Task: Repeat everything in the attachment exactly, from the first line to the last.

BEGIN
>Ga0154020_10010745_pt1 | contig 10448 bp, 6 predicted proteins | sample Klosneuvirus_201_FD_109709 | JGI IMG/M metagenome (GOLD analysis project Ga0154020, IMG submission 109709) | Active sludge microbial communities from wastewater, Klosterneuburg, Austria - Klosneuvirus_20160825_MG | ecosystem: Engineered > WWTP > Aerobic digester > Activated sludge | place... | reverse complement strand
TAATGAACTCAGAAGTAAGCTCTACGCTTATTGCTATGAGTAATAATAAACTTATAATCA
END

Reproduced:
>Ga0154020_10010745_pt1 | contig 10448 bp, 6 predicted proteins | sample Klosneuvirus_201_FD_109709 | JGI IMG/M metagenome (GOLD analysis project Ga0154020, IMG submission 109709) | Active sludge microbial communities from wastewater, Klosterneuburg, Austria - Klosneuvirus_20160825_MG | ecosystem: Engineered > WWTP > Aerobic digester > Activated sludge | place... | reverse complement strand
TAATGAACTCAGAAGTAAGCTCTACGCTTATTGCTATGAGTAATAATAAACTTATAATCA